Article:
Dankner Gave Banks Personal Guarantee on Loans to Tomahawk, Ganden

Banks that are providing financing to Tomahawk, Nochi Dankner’s private investment company, hold personal collateral from him that cover significant part of firm’s NIS 400 million in debt.

The banks that are providing financing to Tomahawk, Nochi Dankner’s private investment company, hold personal collateral from him that cover a significant part of the firm’s approximately NIS 400 million in debt.

That means this is a scenario where Tomahawk − which holds the shares in Ganden Holdings, which in turns controls IDB group − were to fail to repay the debt, the banks would be entitled to open a legal process to seize Dankner’s personal assets. Dankner not only guaranteed Tomahawk’s debt, but also part of Ganden’s obligations, which amount to about NIS 500 million.

A spokesman for IDB could not provide an immediate comment, saying that Dankner is in Argentina. Dankner is counting on further installments of a cash injection that Argentine tycoon Eduardo Elsztain has promised him in exchange for a stake in Ganden.

The bank that has the biggest loan exposure to Tomahawk is Bank Hapoalim,, which lent it between NIS 200 million and NIS 250 million. Behind Hapoalim is Israel Discount Bank, which is owed some NIS 100 million and Credit Suisse, which has NIS 50 million in loans outstanding. Mizrahi-Tefahot Bank has another NIS 30 million.

Of those four banks, Hapoalim and Mizrahi-Tefahot hold personal guarantees from Dankner. It is not known what kind of collateral Credit Suisse has.

Banking industry sources do not deny that Tomahawk’s assets are insufficient to repay all the debt it has, but they stressed yesterday that the company has been meeting its repayment schedule and that there is no reason to consider any legal action to seize Dankner’s personal assets.

In addition, some of the bankers who spoke to TheMarker said that beginning legal action against Dankner or asking a court to declare him bankrupt would jeopardize the chances of his raising capital for his debt-ridden IDB group. Therefore, the banks would only take that route if they decide that Dankner’s ability to raise capital from outside investors is no longer feasible.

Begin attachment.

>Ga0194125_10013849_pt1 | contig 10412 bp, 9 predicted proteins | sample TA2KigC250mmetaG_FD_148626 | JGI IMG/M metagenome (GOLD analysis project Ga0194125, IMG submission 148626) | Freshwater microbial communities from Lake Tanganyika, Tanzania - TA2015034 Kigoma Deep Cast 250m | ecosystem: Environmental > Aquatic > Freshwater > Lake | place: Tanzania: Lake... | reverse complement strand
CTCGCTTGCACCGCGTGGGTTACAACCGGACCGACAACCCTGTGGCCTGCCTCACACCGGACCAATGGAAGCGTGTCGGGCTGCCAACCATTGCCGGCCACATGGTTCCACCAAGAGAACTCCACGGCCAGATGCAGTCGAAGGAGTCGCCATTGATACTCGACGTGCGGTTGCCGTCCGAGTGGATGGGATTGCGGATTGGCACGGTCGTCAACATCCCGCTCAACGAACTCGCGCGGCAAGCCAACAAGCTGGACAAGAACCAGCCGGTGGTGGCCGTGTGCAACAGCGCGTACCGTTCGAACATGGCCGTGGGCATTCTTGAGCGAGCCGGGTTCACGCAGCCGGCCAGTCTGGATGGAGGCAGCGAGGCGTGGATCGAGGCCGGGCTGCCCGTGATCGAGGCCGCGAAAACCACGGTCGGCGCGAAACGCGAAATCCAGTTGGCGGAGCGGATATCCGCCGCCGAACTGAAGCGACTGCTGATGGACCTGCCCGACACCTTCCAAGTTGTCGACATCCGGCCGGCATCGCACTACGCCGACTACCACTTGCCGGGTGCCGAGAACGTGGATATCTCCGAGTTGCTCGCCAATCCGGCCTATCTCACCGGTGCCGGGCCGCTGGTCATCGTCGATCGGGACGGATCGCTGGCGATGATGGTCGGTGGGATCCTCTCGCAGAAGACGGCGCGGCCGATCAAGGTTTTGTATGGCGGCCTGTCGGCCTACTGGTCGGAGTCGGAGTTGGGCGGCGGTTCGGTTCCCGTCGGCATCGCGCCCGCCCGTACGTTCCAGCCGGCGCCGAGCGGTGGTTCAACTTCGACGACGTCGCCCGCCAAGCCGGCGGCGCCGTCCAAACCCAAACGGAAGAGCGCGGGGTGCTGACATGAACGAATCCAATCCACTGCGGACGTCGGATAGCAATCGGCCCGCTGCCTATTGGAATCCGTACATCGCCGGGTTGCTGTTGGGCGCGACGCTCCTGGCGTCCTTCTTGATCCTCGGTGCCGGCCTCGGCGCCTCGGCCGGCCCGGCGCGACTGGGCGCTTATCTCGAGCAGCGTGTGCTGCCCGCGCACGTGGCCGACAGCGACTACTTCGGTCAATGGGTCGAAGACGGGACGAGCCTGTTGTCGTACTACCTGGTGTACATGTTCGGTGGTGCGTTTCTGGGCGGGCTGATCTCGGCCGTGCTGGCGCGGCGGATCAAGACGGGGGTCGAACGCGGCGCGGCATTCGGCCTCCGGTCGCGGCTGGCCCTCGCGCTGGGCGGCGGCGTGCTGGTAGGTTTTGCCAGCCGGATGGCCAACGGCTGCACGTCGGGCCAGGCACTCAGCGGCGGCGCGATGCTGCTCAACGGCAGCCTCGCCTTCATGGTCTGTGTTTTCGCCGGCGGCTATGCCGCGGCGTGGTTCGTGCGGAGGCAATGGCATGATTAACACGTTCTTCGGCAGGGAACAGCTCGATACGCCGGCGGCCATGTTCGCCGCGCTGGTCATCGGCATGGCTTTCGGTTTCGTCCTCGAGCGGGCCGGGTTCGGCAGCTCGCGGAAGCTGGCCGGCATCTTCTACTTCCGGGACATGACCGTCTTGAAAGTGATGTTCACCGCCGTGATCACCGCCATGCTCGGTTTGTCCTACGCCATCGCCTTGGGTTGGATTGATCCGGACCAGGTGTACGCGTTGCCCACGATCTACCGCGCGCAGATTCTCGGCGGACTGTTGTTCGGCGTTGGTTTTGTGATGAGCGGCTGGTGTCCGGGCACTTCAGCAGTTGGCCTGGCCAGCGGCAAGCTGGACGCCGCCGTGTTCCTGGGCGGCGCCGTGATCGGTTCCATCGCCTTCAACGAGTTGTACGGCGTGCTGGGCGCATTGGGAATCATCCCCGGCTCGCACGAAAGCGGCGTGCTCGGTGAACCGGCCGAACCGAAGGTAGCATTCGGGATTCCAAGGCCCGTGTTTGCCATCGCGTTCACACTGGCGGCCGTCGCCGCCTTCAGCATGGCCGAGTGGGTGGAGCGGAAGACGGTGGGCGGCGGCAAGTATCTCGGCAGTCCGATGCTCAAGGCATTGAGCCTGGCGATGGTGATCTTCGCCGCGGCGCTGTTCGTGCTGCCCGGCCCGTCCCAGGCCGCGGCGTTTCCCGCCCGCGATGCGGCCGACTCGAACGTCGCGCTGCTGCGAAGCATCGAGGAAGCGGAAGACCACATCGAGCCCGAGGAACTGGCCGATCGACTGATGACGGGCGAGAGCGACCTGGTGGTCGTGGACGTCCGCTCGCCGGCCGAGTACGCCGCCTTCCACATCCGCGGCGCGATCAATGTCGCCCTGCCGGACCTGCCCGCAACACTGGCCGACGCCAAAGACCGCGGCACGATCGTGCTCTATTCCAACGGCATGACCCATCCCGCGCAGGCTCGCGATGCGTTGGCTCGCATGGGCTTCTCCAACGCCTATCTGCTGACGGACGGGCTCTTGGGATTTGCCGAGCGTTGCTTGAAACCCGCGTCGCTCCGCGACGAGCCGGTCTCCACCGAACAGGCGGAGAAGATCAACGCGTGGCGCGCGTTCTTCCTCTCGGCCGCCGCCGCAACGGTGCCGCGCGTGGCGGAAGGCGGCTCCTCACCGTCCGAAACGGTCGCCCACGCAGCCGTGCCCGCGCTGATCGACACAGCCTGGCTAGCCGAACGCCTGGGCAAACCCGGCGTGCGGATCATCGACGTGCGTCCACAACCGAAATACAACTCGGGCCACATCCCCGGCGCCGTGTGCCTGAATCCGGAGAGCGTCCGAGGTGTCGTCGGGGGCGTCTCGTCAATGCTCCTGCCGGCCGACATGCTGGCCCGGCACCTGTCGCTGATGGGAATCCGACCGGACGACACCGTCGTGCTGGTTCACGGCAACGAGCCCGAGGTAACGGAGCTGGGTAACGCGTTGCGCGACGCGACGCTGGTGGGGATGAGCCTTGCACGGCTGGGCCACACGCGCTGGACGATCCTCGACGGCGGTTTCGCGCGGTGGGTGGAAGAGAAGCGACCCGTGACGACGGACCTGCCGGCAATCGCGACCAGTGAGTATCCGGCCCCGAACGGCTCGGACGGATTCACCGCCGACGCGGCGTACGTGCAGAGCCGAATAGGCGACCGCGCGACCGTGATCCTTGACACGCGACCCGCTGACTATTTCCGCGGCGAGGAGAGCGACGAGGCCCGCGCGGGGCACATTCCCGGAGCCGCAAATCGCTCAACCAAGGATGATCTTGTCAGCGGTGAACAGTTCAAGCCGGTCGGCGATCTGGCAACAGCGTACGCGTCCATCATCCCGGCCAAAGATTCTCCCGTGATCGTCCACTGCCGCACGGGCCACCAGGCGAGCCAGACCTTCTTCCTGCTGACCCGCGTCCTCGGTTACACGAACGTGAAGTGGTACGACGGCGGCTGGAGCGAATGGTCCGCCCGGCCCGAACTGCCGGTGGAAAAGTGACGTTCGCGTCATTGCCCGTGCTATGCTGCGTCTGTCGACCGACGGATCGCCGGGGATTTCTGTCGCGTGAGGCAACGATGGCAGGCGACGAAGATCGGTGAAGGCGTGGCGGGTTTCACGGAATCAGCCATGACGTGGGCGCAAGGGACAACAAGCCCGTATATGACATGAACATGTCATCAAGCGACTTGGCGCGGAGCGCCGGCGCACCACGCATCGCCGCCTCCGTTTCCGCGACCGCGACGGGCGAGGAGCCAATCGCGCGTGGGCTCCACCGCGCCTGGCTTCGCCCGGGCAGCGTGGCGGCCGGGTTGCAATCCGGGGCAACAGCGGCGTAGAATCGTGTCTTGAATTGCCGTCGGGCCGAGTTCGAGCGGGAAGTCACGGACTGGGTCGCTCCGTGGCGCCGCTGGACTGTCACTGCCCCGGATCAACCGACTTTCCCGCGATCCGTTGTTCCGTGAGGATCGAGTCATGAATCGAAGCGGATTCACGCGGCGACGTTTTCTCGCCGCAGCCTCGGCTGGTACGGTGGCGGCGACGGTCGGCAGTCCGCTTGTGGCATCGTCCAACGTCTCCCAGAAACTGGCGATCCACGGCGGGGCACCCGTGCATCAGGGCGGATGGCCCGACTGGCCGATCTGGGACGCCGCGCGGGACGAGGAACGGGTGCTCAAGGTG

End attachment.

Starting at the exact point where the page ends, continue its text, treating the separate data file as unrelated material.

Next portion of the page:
Along with the Tomahawk guarantees, Dankner also did the same for loans that Leumi and Mizrahi-Tefahot gave to Ganden. Over the weekend, when it said it had ended talks over forgiving some of Dankner’s Ganden debt, Leumi declared that it intends “to act on all the options available to it to collect the debt.”

In a scenario where Leumi does turn to the courts to appoint a receiver for Ganden, Dankner’s personal guarantees are likely to go into force. If Leumi were to act on its Ganden debt, it would likely force the banks that are owed money from Tomahawk to follow suit even though for now they have a business logic not to pursue him. Otherwise they risk losing a chance to get control of their share of Dankner’s personal assets.

As of today, the extent of Dankner’s personal assets are not known, beyond his residence in Herzliya Pituach that is valued at somewhere between NIS 35 million and NIS 40 million.

Channel Two